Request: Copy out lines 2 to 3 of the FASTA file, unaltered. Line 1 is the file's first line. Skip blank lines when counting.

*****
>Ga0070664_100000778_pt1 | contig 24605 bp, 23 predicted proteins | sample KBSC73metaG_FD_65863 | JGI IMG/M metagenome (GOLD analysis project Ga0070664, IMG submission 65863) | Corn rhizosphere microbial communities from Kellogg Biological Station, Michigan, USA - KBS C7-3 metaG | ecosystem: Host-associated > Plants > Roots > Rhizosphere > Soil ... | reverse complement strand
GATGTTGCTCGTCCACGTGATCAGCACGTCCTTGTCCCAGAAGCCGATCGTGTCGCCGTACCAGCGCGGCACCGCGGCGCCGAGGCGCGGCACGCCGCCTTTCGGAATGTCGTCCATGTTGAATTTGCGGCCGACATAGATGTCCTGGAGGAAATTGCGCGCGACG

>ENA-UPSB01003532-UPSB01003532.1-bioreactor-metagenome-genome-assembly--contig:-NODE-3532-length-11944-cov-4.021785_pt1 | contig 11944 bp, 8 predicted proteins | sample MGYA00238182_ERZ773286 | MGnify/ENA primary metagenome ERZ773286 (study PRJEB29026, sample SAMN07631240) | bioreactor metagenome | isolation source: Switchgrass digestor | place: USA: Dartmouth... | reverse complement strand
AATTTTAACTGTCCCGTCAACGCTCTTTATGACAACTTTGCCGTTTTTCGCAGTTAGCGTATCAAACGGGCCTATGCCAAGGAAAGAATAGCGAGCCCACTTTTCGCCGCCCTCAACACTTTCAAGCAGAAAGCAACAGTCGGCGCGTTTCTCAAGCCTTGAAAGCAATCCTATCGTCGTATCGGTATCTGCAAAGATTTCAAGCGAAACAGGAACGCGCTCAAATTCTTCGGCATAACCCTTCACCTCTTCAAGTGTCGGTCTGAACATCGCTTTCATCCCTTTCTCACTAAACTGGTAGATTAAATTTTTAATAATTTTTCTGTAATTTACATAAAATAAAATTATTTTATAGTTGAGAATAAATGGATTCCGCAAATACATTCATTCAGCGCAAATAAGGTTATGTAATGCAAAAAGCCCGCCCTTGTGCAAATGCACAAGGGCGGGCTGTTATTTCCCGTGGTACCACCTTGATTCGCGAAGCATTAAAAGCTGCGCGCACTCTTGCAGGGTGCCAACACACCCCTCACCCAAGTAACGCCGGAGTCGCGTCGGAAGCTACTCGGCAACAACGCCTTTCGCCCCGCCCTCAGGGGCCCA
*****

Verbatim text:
GATGTTGCTCGTCCACGTGATCAGCACGTCCTTGTCCCAGAAGCCGATCGTGTCGCCGTACCAGCGCGGCACCGCGGCGCCGAGGCGCGGCACGCCGCCTTTCGGAATGTCGTCCATGTTGAATTTGCGGCCGACATAGATGTCCTGGAGGAAATTGCGCGCGACG

>ENA-UPSB01003532-UPSB01003532.1-bioreactor-metagenome-genome-assembly--contig:-NODE-3532-length-11944-cov-4.021785_pt1 | contig 11944 bp, 8 predicted proteins | sample MGYA00238182_ERZ773286 | MGnify/ENA primary metagenome ERZ773286 (study PRJEB29026, sample SAMN07631240) | bioreactor metagenome | isolation source: Switchgrass digestor | place: USA: Dartmouth... | reverse complement strand